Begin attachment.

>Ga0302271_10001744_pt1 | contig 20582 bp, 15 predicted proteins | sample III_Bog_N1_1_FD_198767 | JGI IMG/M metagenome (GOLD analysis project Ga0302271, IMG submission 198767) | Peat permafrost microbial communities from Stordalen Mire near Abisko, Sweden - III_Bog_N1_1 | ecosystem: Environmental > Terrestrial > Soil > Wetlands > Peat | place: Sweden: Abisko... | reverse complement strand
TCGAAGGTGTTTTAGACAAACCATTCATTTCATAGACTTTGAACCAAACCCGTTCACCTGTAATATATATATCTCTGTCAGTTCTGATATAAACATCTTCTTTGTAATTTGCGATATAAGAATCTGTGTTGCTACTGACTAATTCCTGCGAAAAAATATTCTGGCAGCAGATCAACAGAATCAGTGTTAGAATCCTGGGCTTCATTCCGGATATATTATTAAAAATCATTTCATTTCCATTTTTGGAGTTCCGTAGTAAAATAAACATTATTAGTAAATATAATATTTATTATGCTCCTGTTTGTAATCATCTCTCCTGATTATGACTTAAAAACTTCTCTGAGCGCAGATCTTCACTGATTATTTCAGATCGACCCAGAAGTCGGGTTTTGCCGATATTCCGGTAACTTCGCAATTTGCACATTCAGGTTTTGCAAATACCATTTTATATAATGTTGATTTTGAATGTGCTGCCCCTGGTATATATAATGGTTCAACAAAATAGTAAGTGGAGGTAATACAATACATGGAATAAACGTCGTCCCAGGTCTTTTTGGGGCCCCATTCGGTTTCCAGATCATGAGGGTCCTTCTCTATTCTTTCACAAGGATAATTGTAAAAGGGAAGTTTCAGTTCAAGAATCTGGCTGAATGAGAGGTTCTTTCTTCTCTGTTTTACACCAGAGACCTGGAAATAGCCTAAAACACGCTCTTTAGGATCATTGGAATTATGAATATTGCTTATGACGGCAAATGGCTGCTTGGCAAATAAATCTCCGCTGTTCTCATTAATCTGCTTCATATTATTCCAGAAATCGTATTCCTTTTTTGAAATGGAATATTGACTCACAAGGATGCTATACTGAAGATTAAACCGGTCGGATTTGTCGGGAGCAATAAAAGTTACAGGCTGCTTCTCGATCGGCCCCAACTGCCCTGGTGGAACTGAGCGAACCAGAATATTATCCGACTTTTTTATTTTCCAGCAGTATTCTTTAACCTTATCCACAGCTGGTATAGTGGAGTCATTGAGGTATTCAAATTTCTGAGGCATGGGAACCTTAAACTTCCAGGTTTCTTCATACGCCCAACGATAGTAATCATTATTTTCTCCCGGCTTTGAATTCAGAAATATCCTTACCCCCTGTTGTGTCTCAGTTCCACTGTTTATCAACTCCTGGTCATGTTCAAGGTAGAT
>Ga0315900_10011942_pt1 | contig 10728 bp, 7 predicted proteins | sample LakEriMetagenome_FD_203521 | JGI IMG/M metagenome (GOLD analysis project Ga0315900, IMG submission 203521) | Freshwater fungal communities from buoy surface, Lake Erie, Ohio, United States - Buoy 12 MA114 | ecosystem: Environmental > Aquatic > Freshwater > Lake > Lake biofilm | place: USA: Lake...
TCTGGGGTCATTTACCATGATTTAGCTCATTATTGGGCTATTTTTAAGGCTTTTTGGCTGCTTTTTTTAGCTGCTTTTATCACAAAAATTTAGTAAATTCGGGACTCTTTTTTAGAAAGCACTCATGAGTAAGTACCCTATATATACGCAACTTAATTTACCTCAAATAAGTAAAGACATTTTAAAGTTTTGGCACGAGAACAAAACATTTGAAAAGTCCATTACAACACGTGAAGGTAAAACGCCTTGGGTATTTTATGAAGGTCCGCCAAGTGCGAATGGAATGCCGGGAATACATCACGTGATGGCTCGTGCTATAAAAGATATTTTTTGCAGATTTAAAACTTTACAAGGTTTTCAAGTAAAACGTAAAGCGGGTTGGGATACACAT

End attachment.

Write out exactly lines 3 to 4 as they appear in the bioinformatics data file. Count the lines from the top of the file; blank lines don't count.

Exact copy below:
>Ga0315900_10011942_pt1 | contig 10728 bp, 7 predicted proteins | sample LakEriMetagenome_FD_203521 | JGI IMG/M metagenome (GOLD analysis project Ga0315900, IMG submission 203521) | Freshwater fungal communities from buoy surface, Lake Erie, Ohio, United States - Buoy 12 MA114 | ecosystem: Environmental > Aquatic > Freshwater > Lake > Lake biofilm | place: USA: Lake...
TCTGGGGTCATTTACCATGATTTAGCTCATTATTGGGCTATTTTTAAGGCTTTTTGGCTGCTTTTTTTAGCTGCTTTTATCACAAAAATTTAGTAAATTCGGGACTCTTTTTTAGAAAGCACTCATGAGTAAGTACCCTATATATACGCAACTTAATTTACCTCAAATAAGTAAAGACATTTTAAAGTTTTGGCACGAGAACAAAACATTTGAAAAGTCCATTACAACACGTGAAGGTAAAACGCCTTGGGTATTTTATGAAGGTCCGCCAAGTGCGAATGGAATGCCGGGAATACATCACGTGATGGCTCGTGCTATAAAAGATATTTTTTGCAGATTTAAAACTTTACAAGGTTTTCAAGTAAAACGTAAAGCGGGTTGGGATACACAT